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When the display hardware is physically rotated 90 degrees, your graphics can still be rendered with the correct side up. Where is this rotation accomplished? I can imagine a few possibilities:

A) The code for every low-level graphics primitive contains something to converts its arguments, like

if (portrait) {
   swap(x,y);
}

(or perhaps multiplying every coordinate with a matrix)

B) The part of the graphics card that continuously scans its memory to create a video signal reads the data in a different order.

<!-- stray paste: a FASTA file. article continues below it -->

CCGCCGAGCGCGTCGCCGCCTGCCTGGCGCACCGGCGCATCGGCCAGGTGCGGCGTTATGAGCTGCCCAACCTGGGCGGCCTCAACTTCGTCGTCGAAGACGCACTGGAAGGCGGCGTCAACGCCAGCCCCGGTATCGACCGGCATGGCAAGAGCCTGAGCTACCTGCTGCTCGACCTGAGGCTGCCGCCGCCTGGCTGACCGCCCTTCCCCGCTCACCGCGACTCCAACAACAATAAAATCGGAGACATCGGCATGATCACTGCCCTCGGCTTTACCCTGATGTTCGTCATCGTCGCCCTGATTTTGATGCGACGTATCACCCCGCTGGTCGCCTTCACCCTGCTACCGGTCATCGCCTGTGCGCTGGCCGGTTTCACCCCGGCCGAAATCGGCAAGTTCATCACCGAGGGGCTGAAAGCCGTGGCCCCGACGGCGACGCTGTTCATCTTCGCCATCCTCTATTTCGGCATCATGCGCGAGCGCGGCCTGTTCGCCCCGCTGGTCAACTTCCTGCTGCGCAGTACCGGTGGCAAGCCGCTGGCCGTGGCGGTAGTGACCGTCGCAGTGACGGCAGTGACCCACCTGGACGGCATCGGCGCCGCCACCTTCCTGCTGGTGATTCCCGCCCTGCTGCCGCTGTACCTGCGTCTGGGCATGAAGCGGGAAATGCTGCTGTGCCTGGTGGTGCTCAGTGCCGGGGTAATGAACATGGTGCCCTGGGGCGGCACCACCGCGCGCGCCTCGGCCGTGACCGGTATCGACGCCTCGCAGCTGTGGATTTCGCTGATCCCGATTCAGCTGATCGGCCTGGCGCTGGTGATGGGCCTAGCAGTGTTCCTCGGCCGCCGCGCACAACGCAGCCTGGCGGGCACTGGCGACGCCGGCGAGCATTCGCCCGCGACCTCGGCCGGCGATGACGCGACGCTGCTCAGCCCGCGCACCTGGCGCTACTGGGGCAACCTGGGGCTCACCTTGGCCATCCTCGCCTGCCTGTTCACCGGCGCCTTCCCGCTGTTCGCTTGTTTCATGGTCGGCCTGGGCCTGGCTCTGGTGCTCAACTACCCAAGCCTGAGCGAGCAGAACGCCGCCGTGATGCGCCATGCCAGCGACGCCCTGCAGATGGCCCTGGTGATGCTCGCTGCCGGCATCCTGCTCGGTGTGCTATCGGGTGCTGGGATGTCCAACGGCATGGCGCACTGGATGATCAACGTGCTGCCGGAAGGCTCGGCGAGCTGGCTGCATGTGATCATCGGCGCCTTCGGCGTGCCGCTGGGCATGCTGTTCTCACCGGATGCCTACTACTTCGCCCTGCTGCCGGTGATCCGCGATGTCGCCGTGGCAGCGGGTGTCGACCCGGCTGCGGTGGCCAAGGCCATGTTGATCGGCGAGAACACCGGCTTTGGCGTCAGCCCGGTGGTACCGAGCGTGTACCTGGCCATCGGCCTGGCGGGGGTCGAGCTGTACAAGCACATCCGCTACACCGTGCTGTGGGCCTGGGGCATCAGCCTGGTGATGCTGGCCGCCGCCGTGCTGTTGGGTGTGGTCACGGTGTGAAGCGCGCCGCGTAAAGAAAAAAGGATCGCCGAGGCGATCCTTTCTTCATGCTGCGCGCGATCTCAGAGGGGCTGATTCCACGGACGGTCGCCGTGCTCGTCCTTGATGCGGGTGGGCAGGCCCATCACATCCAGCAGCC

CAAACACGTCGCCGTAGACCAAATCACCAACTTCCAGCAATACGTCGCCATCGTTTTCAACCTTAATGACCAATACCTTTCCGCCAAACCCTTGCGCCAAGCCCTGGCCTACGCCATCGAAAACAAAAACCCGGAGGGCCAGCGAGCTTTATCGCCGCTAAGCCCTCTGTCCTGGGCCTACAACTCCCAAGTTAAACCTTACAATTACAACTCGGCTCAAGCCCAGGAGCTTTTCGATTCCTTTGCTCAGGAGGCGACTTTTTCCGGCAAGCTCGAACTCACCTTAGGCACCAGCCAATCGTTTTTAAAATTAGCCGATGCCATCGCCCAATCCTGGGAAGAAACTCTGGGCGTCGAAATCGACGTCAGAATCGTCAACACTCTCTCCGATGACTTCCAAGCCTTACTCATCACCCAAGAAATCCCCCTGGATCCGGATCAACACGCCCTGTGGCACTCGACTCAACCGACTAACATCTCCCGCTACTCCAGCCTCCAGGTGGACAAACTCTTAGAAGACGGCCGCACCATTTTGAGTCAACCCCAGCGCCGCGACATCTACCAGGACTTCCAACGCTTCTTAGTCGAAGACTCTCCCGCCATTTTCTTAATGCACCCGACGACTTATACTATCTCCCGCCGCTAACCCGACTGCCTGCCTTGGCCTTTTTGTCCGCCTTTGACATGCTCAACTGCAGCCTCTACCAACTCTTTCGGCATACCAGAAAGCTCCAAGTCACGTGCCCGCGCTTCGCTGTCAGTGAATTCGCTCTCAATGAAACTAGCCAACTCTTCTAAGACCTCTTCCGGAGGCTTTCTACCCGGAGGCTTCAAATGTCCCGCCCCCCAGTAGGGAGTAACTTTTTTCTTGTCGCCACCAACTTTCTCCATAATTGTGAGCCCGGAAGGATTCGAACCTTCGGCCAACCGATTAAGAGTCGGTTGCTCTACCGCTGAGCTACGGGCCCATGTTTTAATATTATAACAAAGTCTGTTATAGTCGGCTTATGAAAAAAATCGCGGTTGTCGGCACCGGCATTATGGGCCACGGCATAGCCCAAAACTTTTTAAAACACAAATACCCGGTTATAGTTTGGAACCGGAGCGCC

C) The monitor paints the received data column by column instead of row by row

A and B sounds like they would be inefficient and C means that it would only work on monitors that has special hardware-support for rotation. Which one is it?

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On typical GPUs today it's option B: monitor rotation is done by the video output hardware ("display engine") during scan-out. In addition to rotating/flipping, the display engine can also scale the image within certain limits, do simple color/gamma correction, and even composite multiple image layers ("planes") together, all dynamically during scan-out.

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